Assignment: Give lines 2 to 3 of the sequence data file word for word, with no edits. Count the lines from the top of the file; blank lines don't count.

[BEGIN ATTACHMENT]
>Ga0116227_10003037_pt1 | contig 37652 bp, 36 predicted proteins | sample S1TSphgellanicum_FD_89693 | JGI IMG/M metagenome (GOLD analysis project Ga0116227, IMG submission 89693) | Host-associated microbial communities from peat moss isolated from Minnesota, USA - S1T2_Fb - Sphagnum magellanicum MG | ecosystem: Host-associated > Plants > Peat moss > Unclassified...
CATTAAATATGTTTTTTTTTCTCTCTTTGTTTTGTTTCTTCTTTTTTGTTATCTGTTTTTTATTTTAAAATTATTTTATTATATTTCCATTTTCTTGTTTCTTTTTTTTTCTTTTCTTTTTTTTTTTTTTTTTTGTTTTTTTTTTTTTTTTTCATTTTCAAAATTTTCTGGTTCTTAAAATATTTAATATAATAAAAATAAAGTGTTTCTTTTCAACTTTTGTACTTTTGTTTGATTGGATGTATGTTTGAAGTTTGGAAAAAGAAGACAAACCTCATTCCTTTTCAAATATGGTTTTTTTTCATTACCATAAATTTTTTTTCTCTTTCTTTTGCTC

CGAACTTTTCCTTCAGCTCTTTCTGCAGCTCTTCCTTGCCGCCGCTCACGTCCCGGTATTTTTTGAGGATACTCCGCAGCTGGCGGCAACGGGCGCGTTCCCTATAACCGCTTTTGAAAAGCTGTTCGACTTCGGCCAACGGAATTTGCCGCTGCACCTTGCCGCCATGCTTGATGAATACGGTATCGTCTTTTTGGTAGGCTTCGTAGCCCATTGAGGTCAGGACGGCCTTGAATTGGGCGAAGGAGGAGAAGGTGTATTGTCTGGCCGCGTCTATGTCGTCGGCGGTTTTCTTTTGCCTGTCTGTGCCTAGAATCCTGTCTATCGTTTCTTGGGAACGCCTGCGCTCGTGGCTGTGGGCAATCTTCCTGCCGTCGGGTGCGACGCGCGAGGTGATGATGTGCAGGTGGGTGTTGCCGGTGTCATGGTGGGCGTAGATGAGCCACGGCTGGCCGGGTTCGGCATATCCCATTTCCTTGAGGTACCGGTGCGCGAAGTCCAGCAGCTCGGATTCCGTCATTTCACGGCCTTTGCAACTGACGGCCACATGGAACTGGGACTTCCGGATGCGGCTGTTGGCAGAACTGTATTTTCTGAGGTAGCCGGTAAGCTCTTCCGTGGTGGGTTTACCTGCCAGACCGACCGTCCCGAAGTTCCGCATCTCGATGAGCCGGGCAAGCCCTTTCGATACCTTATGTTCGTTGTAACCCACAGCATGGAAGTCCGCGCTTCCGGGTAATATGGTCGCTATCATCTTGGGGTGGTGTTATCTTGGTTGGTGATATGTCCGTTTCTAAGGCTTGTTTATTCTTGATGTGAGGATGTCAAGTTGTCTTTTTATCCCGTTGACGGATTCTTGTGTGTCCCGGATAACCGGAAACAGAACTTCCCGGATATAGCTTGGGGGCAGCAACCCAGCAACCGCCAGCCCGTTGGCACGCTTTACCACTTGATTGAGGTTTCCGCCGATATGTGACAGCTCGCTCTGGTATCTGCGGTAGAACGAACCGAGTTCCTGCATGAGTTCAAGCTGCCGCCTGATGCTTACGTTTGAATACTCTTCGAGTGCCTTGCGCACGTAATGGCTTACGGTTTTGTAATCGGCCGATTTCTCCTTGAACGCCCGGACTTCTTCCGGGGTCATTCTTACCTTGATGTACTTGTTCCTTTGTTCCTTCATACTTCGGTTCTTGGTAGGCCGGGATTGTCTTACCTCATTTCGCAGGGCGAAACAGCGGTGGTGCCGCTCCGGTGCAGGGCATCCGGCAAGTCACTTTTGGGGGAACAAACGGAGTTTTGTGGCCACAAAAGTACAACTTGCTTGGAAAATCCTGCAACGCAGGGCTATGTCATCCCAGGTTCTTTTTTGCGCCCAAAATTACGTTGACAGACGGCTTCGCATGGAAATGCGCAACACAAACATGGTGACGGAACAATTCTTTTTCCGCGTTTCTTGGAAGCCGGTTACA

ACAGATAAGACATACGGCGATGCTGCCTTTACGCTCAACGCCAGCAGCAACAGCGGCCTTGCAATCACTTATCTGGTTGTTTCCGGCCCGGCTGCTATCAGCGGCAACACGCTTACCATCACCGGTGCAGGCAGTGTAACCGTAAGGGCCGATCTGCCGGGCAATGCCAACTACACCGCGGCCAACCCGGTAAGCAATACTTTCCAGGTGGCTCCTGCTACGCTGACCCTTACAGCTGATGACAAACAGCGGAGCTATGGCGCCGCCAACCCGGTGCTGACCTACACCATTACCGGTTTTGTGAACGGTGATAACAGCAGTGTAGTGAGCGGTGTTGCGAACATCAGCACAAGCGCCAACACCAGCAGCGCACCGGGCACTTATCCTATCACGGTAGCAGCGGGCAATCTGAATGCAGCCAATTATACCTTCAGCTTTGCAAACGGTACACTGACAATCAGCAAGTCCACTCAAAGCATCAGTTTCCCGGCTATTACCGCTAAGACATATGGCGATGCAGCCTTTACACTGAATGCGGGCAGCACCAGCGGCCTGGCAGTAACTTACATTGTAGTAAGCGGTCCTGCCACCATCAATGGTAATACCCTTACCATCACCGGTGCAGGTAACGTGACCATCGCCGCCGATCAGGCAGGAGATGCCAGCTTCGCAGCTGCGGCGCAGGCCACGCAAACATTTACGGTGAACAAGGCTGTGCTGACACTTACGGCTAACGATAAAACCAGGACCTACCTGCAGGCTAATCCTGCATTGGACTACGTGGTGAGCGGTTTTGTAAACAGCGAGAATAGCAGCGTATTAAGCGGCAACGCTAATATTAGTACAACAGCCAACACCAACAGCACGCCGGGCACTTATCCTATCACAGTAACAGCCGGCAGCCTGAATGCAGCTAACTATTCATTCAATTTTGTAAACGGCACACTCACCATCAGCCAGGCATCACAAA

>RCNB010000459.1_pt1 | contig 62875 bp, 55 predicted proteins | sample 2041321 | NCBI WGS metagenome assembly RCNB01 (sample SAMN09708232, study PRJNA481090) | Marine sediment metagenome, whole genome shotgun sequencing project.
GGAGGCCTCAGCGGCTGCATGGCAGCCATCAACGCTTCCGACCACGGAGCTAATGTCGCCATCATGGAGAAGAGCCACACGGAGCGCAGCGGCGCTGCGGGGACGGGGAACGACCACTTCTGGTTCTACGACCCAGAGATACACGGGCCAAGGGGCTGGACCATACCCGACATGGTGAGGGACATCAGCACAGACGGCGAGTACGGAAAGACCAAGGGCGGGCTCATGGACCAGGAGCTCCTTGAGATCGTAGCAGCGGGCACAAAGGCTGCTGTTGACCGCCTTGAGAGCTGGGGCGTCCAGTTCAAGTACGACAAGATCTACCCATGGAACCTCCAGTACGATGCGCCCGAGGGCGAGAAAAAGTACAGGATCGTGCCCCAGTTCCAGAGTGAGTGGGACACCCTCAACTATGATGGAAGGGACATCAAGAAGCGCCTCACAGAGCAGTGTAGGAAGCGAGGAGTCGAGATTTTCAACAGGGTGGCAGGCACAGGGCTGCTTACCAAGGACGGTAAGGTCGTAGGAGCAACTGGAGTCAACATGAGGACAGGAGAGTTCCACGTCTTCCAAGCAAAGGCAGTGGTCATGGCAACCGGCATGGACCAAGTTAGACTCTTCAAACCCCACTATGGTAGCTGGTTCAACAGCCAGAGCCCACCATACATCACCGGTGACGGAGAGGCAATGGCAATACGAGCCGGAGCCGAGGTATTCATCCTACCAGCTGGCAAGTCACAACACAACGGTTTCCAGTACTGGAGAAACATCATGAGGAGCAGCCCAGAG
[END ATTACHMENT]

CATTAAATATGTTTTTTTTTCTCTCTTTGTTTTGTTTCTTCTTTTTTGTTATCTGTTTTTTATTTTAAAATTATTTTATTATATTTCCATTTTCTTGTTTCTTTTTTTTTCTTTTCTTTTTTTTTTTTTTTTTTGTTTTTTTTTTTTTTTTTCATTTTCAAAATTTTCTGGTTCTTAAAATATTTAATATAATAAAAATAAAGTGTTTCTTTTCAACTTTTGTACTTTTGTTTGATTGGATGTATGTTTGAAGTTTGGAAAAAGAAGACAAACCTCATTCCTTTTCAAATATGGTTTTTTTTCATTACCATAAATTTTTTTTCTCTTTCTTTTGCTC

CGAACTTTTCCTTCAGCTCTTTCTGCAGCTCTTCCTTGCCGCCGCTCACGTCCCGGTATTTTTTGAGGATACTCCGCAGCTGGCGGCAACGGGCGCGTTCCCTATAACCGCTTTTGAAAAGCTGTTCGACTTCGGCCAACGGAATTTGCCGCTGCACCTTGCCGCCATGCTTGATGAATACGGTATCGTCTTTTTGGTAGGCTTCGTAGCCCATTGAGGTCAGGACGGCCTTGAATTGGGCGAAGGAGGAGAAGGTGTATTGTCTGGCCGCGTCTATGTCGTCGGCGGTTTTCTTTTGCCTGTCTGTGCCTAGAATCCTGTCTATCGTTTCTTGGGAACGCCTGCGCTCGTGGCTGTGGGCAATCTTCCTGCCGTCGGGTGCGACGCGCGAGGTGATGATGTGCAGGTGGGTGTTGCCGGTGTCATGGTGGGCGTAGATGAGCCACGGCTGGCCGGGTTCGGCATATCCCATTTCCTTGAGGTACCGGTGCGCGAAGTCCAGCAGCTCGGATTCCGTCATTTCACGGCCTTTGCAACTGACGGCCACATGGAACTGGGACTTCCGGATGCGGCTGTTGGCAGAACTGTATTTTCTGAGGTAGCCGGTAAGCTCTTCCGTGGTGGGTTTACCTGCCAGACCGACCGTCCCGAAGTTCCGCATCTCGATGAGCCGGGCAAGCCCTTTCGATACCTTATGTTCGTTGTAACCCACAGCATGGAAGTCCGCGCTTCCGGGTAATATGGTCGCTATCATCTTGGGGTGGTGTTATCTTGGTTGGTGATATGTCCGTTTCTAAGGCTTGTTTATTCTTGATGTGAGGATGTCAAGTTGTCTTTTTATCCCGTTGACGGATTCTTGTGTGTCCCGGATAACCGGAAACAGAACTTCCCGGATATAGCTTGGGGGCAGCAACCCAGCAACCGCCAGCCCGTTGGCACGCTTTACCACTTGATTGAGGTTTCCGCCGATATGTGACAGCTCGCTCTGGTATCTGCGGTAGAACGAACCGAGTTCCTGCATGAGTTCAAGCTGCCGCCTGATGCTTACGTTTGAATACTCTTCGAGTGCCTTGCGCACGTAATGGCTTACGGTTTTGTAATCGGCCGATTTCTCCTTGAACGCCCGGACTTCTTCCGGGGTCATTCTTACCTTGATGTACTTGTTCCTTTGTTCCTTCATACTTCGGTTCTTGGTAGGCCGGGATTGTCTTACCTCATTTCGCAGGGCGAAACAGCGGTGGTGCCGCTCCGGTGCAGGGCATCCGGCAAGTCACTTTTGGGGGAACAAACGGAGTTTTGTGGCCACAAAAGTACAACTTGCTTGGAAAATCCTGCAACGCAGGGCTATGTCATCCCAGGTTCTTTTTTGCGCCCAAAATTACGTTGACAGACGGCTTCGCATGGAAATGCGCAACACAAACATGGTGACGGAACAATTCTTTTTCCGCGTTTCTTGGAAGCCGGTTACA